Guitar Interactive Magazine toggle menu

Review

Maxon OD808X Overdrive Extreme

Issue #34

As guitar players, we are seriously spoilt for choice when it comes to overdrive pedals, especially when it comes to the Tube Screamer variety. Back in the mid '70s when the original Ibanez TS808 Tube Screamer hit the market, it was really the only serious choice to kick life into some of the lifeless amps of that period. No, that is harsh of me. Amps weren't lifeless back then, they just needed to be turned way up to get the tubes to start cooking before anything nice started to happen. But put a Tube Screamer in front of your amp, and a whole new world of controllable tone opened up to you. It truly was ground breaking at the time.

Those original issue TS808 pedals, as most guitarists now know, were actually built by Maxon and have now achieved cult status. If you can find one, they change hands for serious money. I am lucky to own one, which I have had for 20 years, and yes, it is a nice sounding pedal, but I wouldn't say it's significantly better than the later TS9 or later still, the TS9dx, all of which I own. In fact out of all the Tube Screamers, the TS9dx version is the best sounding in my opinion. Ibanez took the original version and gave it more of everything with the dx.

Which is exactly what Maxon has done with this OD808x. The company has taken its original 808 classic circuit that guitar players seem to hold so dear, and supercharged it. You know that saying 'Less is more'? Well actually, when it comes to cars and guitars, 'More is more!' It makes sense really. It's better to have 'more' and back it off for less, than not have enough in the first place.

What you get with this Maxon 808x is much more gain than a standard Maxon 808, which is their remake of the original Tube Screamer. There is a wider frequency response with the highs and lows, and increased output. With increased output, you have the option of using the 808x as a semi-dirty booster by pushing the output and backing down the gain, though to be honest you can do this with most overdrives and compressors so it's not such a unique selling point.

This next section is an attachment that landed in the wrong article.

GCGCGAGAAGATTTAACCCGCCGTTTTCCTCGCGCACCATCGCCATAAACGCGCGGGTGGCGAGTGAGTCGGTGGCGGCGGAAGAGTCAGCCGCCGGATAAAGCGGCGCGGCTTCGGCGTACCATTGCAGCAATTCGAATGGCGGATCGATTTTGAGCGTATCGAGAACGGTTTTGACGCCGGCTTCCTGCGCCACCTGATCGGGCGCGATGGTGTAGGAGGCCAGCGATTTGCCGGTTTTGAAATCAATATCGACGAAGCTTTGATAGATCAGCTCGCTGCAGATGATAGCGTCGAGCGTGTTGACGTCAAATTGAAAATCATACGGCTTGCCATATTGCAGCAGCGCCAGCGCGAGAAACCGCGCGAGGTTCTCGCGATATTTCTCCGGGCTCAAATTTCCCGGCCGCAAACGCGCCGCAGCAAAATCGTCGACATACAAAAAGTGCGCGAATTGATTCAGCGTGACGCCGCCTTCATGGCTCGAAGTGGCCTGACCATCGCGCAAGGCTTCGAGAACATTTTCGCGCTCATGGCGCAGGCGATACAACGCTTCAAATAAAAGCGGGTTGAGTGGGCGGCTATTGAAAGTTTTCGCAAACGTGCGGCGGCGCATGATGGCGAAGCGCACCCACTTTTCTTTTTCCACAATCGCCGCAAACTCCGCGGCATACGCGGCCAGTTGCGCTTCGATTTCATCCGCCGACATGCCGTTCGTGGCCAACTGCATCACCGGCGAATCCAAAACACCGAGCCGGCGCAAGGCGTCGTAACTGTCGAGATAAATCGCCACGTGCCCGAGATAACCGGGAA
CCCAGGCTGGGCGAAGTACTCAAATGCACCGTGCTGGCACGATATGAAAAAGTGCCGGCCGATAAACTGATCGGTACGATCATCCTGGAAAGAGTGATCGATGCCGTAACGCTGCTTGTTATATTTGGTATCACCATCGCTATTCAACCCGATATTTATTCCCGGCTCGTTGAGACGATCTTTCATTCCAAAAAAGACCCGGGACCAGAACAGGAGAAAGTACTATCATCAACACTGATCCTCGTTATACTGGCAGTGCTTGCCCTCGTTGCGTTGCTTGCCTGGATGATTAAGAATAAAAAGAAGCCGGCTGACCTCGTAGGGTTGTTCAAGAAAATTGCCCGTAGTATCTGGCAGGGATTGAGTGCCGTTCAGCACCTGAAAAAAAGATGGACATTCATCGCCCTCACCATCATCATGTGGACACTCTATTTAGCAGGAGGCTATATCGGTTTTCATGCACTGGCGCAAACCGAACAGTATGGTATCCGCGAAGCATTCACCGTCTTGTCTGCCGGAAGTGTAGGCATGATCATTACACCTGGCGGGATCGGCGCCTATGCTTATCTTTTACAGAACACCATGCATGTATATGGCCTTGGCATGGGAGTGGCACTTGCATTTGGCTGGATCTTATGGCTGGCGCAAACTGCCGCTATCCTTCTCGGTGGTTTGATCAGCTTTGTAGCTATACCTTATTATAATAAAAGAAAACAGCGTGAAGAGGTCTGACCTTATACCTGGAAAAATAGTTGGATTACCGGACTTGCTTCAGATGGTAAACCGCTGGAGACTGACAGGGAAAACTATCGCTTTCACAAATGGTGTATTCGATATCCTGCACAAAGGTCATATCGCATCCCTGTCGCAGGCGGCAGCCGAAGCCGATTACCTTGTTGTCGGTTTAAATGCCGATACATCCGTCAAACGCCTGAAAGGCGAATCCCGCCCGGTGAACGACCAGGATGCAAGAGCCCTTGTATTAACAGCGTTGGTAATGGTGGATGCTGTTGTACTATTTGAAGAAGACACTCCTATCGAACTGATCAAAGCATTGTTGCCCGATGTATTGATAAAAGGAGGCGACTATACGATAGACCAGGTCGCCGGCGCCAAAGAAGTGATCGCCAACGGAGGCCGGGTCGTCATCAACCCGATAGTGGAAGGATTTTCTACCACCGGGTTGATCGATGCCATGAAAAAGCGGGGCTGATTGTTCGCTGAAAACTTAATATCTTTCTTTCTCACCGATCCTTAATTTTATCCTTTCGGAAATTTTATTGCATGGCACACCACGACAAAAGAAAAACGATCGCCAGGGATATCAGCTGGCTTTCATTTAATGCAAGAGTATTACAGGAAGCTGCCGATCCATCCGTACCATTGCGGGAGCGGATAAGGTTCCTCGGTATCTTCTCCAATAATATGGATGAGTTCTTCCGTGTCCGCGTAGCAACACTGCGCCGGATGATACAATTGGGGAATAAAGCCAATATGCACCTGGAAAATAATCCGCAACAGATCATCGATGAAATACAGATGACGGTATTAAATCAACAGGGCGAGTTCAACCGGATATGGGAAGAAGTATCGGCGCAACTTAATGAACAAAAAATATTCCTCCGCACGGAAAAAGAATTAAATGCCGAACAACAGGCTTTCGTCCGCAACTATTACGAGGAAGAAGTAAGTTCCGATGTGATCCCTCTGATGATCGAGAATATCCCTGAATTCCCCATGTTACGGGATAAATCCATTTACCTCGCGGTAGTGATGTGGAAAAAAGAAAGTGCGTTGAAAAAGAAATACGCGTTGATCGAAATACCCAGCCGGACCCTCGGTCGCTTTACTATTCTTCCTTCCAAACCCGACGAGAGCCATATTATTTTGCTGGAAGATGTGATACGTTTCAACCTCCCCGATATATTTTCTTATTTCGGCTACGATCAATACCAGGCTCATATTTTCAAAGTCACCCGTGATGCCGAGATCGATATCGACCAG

As with any type of overdrive, it's all about your core amp and guitar tone. An overdrive pedal is designed to give you more from your amp, unlike a distortion pedal, which imparts its own amount of gain and character. So for instance, if your amp doesn't give you enough singing lead gain, but does do a nice warm crunchy Rock or Blues rhythm tone, then put the 808x in the front end and your amp will burst into high gain life. If you already own a high gain monster amp, then the 808x will just fatten your tone to face-melting amounts of gain that you thought impossible. If you want to go all SRV with a loud valve Fender amp and a good Strat, then kick this pedal in for your solos and you have that dynamic dirt that makes a great Blues tone. It's all about your core sound with this and any overdrive.

I was impressed by the sound of this pedal. So impressed that I sneaked the pedal out with me to try it on a local gig before writing this, with one of my main boards and my early '90s Marshall. Just to let you know that my pedal board currently has a Boss CS2 , a Klon Centaur, a TC Twin Spark, an EP Booster and a Fultone OCD, all in front of my amp. So I have no shortage of drive boost and compression combinations. I swapped out the OCD and put in the Maxon 808x and I found myself stamping on it quite a bit throughout the two hour show. It really lifted my solo sounds, and sounded fantastic on both clean and dirty channels on the amp.  It also stacked really well too. What I mean by 'stacked' is a little trick I do of kicking one pedal into another, which is where the compressors and boosters really excel. It's a balancing act but if you know your gear, the tones are endless. So I was really impressed by how the Maxon slotted in there and instantly added something great to my core tone.

The Maxon 808x is not true bypass, but has buffered bypass switching, which basically means if you use passive pickups and long cables, the buffer in the Maxon keeps your signal how it should be. With the trend for true bypass pedals, you need a buffer somewhere at the front of your pedal chain, and the Maxon is perfect for that.

So a great sounding pedal, to enhance your already cool guitar sound. If you are happy with the elements of your core tone, try to try this 808x with your own guitar and amp. And take your wallet, because you will buy it.

 

Ig34 Cover

Issue #52

Yngwie Malmsteen

Out Now

Read the Mag
Top